Are the fights part of OCD? One time we fought over a light bulb--he changed one on the outside of the garage and I didn't notice. He said he felt unappreciated and that a lot of women would feel lucky to have him and his thoughtfulness. It happened on a day that I didn't feel well and was in bed. I thought the fight was to get the attention/focus directed back to him. He does a lot of things for me but I feel like I have to thank him so many times, it loses the specialness of the act.
It seems I have made the error that all of the books ask us to avoid and I apologise - your boyfriend sounds to be suffering more with obsessive-compulsive personality disorder, rather than obsessive compulsive disorder. The symptoms are very similar, but you can read a definition of the personality disorder and other information here: http://www.nlm.nih.gov/medlineplus/ency/article/000942.htm This clearly demonstrates the need to be perfectionist about matters that to others seem trivial, such as the lawn or the lightbulbs.
Importantly, it also explains why you may be finding that the fights continue - that when people who suffer from these tendencies fear a loss of control, they become aggressive. We all know that we take out our frustrations on our nearest and dearest, so in some ways, his demonstrations of anger are a display that he feels comfortable enough with you to be 'himself'. Sadly, this self is not always easy to deal with. I wonder whether he has any insight into when these episodes may occur - you have said that they occur every 3 or 4 weeks, and are predictable - would you be able to put your finger on exactly what triggers them? such as the light bulb incident - what was it that actually irritated him? If you were to get back together, could you use this information to help you to 'see it coming' and therefore learn to manage it together? Perhaps he could learn to recognise the feelings and thoughts he experiences when an episode is coming on, and therefore let you know 'I can feel it coming' - maybe then he could be left alone to do his own thing, or either of you could go out of the house so you are apart, in order to manage it. These management techniques would need to be based upon what brings his anxiety back down, what helps him to feel better (having a bath, reading the paper, doing some exercise, whatever it is for him). Would he consider a course of hypnotherapy, which would teach him how to really deeply relax and he could use this when the episodes arise? Again, for this to be successful, he would need to be part of the 'management team'.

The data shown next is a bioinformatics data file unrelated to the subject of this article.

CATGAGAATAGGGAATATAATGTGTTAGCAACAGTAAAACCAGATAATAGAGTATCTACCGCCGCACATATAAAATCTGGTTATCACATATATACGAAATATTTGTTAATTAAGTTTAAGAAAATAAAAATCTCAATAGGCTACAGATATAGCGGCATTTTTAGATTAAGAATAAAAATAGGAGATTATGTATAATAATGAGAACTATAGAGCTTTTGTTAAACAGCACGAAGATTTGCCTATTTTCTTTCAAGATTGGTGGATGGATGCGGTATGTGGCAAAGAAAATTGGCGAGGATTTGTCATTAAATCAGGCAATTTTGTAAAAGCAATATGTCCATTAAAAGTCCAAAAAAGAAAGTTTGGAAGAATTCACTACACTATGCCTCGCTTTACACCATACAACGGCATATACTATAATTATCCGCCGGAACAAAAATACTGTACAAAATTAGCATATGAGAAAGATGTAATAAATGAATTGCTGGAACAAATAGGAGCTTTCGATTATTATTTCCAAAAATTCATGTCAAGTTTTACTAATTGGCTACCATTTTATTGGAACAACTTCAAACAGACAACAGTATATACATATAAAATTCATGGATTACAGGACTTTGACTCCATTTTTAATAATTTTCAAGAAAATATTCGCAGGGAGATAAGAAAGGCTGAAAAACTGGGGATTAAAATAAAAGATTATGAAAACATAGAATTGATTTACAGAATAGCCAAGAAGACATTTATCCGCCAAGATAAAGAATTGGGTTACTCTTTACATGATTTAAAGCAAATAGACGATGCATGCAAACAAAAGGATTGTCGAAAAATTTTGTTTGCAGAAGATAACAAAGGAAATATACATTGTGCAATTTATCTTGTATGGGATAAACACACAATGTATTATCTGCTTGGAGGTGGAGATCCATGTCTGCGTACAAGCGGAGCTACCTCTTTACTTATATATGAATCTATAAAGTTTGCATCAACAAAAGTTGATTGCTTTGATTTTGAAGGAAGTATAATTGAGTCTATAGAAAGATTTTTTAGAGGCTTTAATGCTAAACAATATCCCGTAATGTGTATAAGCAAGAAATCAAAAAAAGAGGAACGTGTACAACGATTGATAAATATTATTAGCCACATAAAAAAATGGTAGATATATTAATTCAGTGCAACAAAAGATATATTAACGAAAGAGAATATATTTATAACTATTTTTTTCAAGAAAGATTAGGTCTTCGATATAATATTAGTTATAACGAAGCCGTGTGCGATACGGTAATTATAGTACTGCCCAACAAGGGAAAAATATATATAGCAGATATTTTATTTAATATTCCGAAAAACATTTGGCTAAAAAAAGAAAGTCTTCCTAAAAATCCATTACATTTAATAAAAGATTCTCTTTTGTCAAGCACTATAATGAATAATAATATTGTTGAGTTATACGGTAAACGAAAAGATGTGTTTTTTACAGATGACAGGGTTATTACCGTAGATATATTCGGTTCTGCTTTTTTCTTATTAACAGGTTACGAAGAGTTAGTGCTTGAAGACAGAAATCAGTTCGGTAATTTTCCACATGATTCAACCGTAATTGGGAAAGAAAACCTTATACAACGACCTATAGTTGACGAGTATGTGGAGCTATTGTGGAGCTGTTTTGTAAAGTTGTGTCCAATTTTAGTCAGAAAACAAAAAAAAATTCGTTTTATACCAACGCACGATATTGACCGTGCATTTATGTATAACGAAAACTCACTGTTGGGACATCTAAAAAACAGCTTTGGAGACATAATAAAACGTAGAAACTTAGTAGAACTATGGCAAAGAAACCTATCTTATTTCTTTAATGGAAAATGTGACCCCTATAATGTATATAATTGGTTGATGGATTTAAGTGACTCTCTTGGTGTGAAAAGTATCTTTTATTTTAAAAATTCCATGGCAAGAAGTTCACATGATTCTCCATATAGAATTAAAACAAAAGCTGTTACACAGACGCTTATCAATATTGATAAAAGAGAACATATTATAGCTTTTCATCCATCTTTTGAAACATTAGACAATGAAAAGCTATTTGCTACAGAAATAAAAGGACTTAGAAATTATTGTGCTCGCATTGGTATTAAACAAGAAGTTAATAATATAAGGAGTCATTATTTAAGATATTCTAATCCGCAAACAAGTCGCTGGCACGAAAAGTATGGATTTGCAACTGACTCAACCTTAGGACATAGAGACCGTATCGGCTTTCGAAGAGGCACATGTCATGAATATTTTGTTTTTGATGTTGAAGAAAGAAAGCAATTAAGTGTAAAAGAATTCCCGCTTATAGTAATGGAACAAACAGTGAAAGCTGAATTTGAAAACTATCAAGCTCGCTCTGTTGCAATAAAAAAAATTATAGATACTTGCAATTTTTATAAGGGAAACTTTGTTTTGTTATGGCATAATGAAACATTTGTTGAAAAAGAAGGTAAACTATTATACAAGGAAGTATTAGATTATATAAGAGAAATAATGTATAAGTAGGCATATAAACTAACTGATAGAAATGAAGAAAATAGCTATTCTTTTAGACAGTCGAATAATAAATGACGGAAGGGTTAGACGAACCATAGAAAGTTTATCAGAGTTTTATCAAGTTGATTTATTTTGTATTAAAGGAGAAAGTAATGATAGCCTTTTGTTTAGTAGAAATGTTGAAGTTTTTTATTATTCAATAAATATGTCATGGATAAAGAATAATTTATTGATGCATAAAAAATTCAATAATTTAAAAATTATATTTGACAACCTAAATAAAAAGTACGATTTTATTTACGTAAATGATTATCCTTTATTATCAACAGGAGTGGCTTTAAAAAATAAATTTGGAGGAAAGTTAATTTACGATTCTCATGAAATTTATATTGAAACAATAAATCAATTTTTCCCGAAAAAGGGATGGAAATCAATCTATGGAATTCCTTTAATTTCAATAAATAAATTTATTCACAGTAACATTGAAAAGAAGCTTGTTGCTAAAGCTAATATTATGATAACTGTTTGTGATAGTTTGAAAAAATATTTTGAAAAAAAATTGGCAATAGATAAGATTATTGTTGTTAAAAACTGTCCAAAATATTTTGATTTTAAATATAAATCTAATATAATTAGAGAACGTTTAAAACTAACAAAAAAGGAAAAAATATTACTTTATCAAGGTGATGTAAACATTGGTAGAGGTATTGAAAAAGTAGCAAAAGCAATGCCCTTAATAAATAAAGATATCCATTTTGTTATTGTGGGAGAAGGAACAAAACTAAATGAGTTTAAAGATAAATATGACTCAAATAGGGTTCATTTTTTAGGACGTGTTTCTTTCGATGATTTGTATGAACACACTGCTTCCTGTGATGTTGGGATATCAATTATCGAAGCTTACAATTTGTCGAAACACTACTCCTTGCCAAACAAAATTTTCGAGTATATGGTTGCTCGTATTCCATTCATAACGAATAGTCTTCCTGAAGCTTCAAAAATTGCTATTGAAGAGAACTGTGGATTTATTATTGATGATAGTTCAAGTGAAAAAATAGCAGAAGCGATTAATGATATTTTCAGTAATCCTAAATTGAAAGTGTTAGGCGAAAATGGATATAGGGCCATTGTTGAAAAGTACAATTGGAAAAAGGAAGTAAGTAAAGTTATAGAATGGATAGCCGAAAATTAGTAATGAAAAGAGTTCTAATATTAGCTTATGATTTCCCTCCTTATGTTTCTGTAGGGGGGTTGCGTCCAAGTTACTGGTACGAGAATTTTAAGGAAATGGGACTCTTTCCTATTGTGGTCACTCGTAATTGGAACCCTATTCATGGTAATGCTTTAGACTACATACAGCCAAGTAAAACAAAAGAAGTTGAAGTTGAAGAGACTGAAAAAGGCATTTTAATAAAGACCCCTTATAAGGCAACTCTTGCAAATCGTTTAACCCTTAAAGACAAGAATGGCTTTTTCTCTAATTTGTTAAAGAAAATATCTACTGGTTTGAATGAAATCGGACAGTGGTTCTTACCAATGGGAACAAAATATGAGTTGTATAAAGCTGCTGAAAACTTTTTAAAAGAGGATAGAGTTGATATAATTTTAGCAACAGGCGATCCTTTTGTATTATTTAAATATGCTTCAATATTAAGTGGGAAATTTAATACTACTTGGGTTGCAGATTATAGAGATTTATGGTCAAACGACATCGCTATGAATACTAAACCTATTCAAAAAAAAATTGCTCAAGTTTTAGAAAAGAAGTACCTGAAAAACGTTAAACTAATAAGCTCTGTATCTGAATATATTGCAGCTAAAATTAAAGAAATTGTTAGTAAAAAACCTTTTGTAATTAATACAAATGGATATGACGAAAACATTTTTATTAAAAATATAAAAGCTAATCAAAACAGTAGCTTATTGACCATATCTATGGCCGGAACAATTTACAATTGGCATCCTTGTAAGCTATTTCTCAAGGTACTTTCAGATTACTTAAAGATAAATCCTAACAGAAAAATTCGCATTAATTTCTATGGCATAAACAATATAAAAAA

As I said, we can only be in control of our own behaviour, so maybe you could have a close look at how you respond to his perfectionism, in a new light. If you imagine that when he is feeling like this, he is wearing a pair of glasses that distort his world (as in schema therapy) then maybe it would help you to put up with it and manage it with him - he cannot help putting them on every so often, but you could accept that he has to wear them for a while and find the best way to respond so that he remains calm. If he continues to be angry, simply tell him you will listen to him when he has calmed down and walk away. There is a theory (Transactional Analysis) that we all have within us a child, an adult and a parent mode - when a couple are both in 'adult' mode, the times can be good. When one flips into 'child' mode for whatever reason, (for example throws a paddy over a light bulb),the other becomes the 'parent' and tells the 'child' off - which exacerbates the situation and causes the 'child' to persist. The answer to calm the situation down is to take the 'adult' role again, and simply stating that you will talk when he has calmed down is one way of doing that. You can discuss this when you are both in 'adult' mode so he knows that you will do this and he can expect it.
I think it is still important to remember that he doesn't do this intentionally and that he probably loves you as much as he says he does, even though he may not say it very often, or might need you to appreciate him all of the time. Maybe he needs this reassurance when he is feeling out of control and maybe your reaction ignites him, unintentionally, rather than reassuring him, understandably so because his behaviour seems so irrational.
I hope this gives you much more insight and direction? Best Wishes, Sarah
You might notice at the bottom of the page I recommended about OC personality disorder is a free download for a handbook about the disorder. Please have a look at it, it is very informative and may help you to feel that someone understands what you have been going through. The link is here: http://www.lendingtheway.com/tightrope/OCPD2.pdf or at the bottom of the one I sent before. No need to pay extra for this answer, just count it as an addition to your last answer.